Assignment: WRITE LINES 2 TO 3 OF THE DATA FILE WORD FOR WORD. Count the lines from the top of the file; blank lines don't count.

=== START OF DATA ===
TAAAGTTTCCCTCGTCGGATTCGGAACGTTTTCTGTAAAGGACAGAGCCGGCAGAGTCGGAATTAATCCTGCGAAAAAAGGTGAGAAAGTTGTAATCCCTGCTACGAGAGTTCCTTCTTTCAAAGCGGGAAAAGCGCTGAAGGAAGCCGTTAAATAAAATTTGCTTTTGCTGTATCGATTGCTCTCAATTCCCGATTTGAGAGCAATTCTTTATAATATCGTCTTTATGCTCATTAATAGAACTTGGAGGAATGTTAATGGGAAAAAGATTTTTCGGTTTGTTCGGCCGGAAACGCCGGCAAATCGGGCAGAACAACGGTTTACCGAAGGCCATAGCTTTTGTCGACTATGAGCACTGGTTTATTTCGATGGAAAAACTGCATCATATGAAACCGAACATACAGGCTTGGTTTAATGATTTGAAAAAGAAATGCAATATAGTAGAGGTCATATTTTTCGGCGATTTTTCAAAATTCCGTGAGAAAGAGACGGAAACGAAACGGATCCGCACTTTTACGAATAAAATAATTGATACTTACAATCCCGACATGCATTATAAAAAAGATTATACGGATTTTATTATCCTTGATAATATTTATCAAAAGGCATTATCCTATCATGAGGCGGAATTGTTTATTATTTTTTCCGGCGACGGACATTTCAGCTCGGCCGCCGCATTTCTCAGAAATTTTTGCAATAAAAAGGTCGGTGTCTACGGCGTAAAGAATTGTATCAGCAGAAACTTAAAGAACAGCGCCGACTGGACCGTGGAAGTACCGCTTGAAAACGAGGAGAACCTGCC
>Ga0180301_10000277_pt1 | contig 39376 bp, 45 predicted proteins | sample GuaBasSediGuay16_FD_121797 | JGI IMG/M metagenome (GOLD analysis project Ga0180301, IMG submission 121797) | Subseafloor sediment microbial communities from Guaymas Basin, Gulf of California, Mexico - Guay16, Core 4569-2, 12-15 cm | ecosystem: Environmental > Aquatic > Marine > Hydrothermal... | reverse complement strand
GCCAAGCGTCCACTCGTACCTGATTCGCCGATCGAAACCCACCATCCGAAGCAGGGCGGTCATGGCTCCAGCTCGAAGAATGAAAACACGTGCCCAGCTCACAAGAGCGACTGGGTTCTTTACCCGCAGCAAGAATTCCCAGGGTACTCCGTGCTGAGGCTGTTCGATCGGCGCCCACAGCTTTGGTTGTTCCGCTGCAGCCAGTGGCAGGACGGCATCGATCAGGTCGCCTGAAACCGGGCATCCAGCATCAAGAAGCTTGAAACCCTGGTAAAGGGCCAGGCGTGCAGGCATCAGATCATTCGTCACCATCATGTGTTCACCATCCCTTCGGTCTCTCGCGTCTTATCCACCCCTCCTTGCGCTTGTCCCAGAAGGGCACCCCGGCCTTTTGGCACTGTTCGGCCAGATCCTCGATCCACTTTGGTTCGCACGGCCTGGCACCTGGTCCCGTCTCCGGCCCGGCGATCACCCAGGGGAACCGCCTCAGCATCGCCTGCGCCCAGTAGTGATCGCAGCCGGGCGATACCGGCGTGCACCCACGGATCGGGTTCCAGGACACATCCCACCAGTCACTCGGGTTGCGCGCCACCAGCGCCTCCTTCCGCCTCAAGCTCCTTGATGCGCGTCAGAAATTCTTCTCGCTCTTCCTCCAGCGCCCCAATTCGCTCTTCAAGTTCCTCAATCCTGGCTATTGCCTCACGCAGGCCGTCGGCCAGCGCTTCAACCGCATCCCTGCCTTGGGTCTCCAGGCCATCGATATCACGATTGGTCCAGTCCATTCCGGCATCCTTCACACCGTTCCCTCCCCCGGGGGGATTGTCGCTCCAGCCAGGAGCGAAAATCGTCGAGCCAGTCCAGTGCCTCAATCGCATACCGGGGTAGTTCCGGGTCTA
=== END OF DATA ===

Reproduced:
>Ga0180301_10000277_pt1 | contig 39376 bp, 45 predicted proteins | sample GuaBasSediGuay16_FD_121797 | JGI IMG/M metagenome (GOLD analysis project Ga0180301, IMG submission 121797) | Subseafloor sediment microbial communities from Guaymas Basin, Gulf of California, Mexico - Guay16, Core 4569-2, 12-15 cm | ecosystem: Environmental > Aquatic > Marine > Hydrothermal... | reverse complement strand
GCCAAGCGTCCACTCGTACCTGATTCGCCGATCGAAACCCACCATCCGAAGCAGGGCGGTCATGGCTCCAGCTCGAAGAATGAAAACACGTGCCCAGCTCACAAGAGCGACTGGGTTCTTTACCCGCAGCAAGAATTCCCAGGGTACTCCGTGCTGAGGCTGTTCGATCGGCGCCCACAGCTTTGGTTGTTCCGCTGCAGCCAGTGGCAGGACGGCATCGATCAGGTCGCCTGAAACCGGGCATCCAGCATCAAGAAGCTTGAAACCCTGGTAAAGGGCCAGGCGTGCAGGCATCAGATCATTCGTCACCATCATGTGTTCACCATCCCTTCGGTCTCTCGCGTCTTATCCACCCCTCCTTGCGCTTGTCCCAGAAGGGCACCCCGGCCTTTTGGCACTGTTCGGCCAGATCCTCGATCCACTTTGGTTCGCACGGCCTGGCACCTGGTCCCGTCTCCGGCCCGGCGATCACCCAGGGGAACCGCCTCAGCATCGCCTGCGCCCAGTAGTGATCGCAGCCGGGCGATACCGGCGTGCACCCACGGATCGGGTTCCAGGACACATCCCACCAGTCACTCGGGTTGCGCGCCACCAGCGCCTCCTTCCGCCTCAAGCTCCTTGATGCGCGTCAGAAATTCTTCTCGCTCTTCCTCCAGCGCCCCAATTCGCTCTTCAAGTTCCTCAATCCTGGCTATTGCCTCACGCAGGCCGTCGGCCAGCGCTTCAACCGCATCCCTGCCTTGGGTCTCCAGGCCATCGATATCACGATTGGTCCAGTCCATTCCGGCATCCTTCACACCGTTCCCTCCCCCGGGGGGATTGTCGCTCCAGCCAGGAGCGAAAATCGTCGAGCCAGTCCAGTGCCTCAATCGCATACCGGGGTAGTTCCGGGTCTA